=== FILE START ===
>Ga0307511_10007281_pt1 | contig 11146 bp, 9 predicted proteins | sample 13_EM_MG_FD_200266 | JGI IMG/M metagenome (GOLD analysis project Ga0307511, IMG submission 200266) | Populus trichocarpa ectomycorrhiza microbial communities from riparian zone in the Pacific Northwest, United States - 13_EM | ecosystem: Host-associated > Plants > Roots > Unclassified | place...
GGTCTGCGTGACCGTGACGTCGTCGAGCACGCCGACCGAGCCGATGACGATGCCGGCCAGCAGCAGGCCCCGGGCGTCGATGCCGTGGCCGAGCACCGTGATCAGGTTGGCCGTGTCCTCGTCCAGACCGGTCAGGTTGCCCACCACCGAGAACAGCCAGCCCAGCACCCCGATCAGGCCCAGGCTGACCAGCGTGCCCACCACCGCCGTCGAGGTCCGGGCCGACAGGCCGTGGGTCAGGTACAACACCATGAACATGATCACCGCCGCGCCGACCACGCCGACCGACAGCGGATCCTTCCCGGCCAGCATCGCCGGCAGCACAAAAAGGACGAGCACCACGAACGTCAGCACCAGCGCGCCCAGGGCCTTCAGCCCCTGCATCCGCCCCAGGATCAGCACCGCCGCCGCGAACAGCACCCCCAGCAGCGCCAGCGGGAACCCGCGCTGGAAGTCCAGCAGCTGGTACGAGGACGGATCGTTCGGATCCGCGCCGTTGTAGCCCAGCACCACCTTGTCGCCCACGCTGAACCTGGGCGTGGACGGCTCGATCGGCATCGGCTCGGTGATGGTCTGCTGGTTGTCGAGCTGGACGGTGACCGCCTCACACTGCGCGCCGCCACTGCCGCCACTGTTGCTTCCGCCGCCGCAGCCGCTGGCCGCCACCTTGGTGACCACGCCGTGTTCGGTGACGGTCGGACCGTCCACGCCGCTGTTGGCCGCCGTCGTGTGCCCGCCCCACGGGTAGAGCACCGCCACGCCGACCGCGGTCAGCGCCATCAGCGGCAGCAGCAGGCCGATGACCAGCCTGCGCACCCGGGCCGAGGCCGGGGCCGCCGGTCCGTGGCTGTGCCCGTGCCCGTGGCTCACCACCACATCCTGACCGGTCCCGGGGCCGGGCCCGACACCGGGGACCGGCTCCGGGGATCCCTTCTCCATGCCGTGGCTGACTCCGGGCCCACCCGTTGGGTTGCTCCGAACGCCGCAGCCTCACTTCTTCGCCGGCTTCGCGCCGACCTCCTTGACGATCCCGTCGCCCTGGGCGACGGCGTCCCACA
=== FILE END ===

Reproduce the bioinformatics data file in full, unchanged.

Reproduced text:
>Ga0307511_10007281_pt1 | contig 11146 bp, 9 predicted proteins | sample 13_EM_MG_FD_200266 | JGI IMG/M metagenome (GOLD analysis project Ga0307511, IMG submission 200266) | Populus trichocarpa ectomycorrhiza microbial communities from riparian zone in the Pacific Northwest, United States - 13_EM | ecosystem: Host-associated > Plants > Roots > Unclassified | place...
GGTCTGCGTGACCGTGACGTCGTCGAGCACGCCGACCGAGCCGATGACGATGCCGGCCAGCAGCAGGCCCCGGGCGTCGATGCCGTGGCCGAGCACCGTGATCAGGTTGGCCGTGTCCTCGTCCAGACCGGTCAGGTTGCCCACCACCGAGAACAGCCAGCCCAGCACCCCGATCAGGCCCAGGCTGACCAGCGTGCCCACCACCGCCGTCGAGGTCCGGGCCGACAGGCCGTGGGTCAGGTACAACACCATGAACATGATCACCGCCGCGCCGACCACGCCGACCGACAGCGGATCCTTCCCGGCCAGCATCGCCGGCAGCACAAAAAGGACGAGCACCACGAACGTCAGCACCAGCGCGCCCAGGGCCTTCAGCCCCTGCATCCGCCCCAGGATCAGCACCGCCGCCGCGAACAGCACCCCCAGCAGCGCCAGCGGGAACCCGCGCTGGAAGTCCAGCAGCTGGTACGAGGACGGATCGTTCGGATCCGCGCCGTTGTAGCCCAGCACCACCTTGTCGCCCACGCTGAACCTGGGCGTGGACGGCTCGATCGGCATCGGCTCGGTGATGGTCTGCTGGTTGTCGAGCTGGACGGTGACCGCCTCACACTGCGCGCCGCCACTGCCGCCACTGTTGCTTCCGCCGCCGCAGCCGCTGGCCGCCACCTTGGTGACCACGCCGTGTTCGGTGACGGTCGGACCGTCCACGCCGCTGTTGGCCGCCGTCGTGTGCCCGCCCCACGGGTAGAGCACCGCCACGCCGACCGCGGTCAGCGCCATCAGCGGCAGCAGCAGGCCGATGACCAGCCTGCGCACCCGGGCCGAGGCCGGGGCCGCCGGTCCGTGGCTGTGCCCGTGCCCGTGGCTCACCACCACATCCTGACCGGTCCCGGGGCCGGGCCCGACACCGGGGACCGGCTCCGGGGATCCCTTCTCCATGCCGTGGCTGACTCCGGGCCCACCCGTTGGGTTGCTCCGAACGCCGCAGCCTCACTTCTTCGCCGGCTTCGCGCCGACCTCCTTGACGATCCCGTCGCCCTGGGCGACGGCGTCCCACA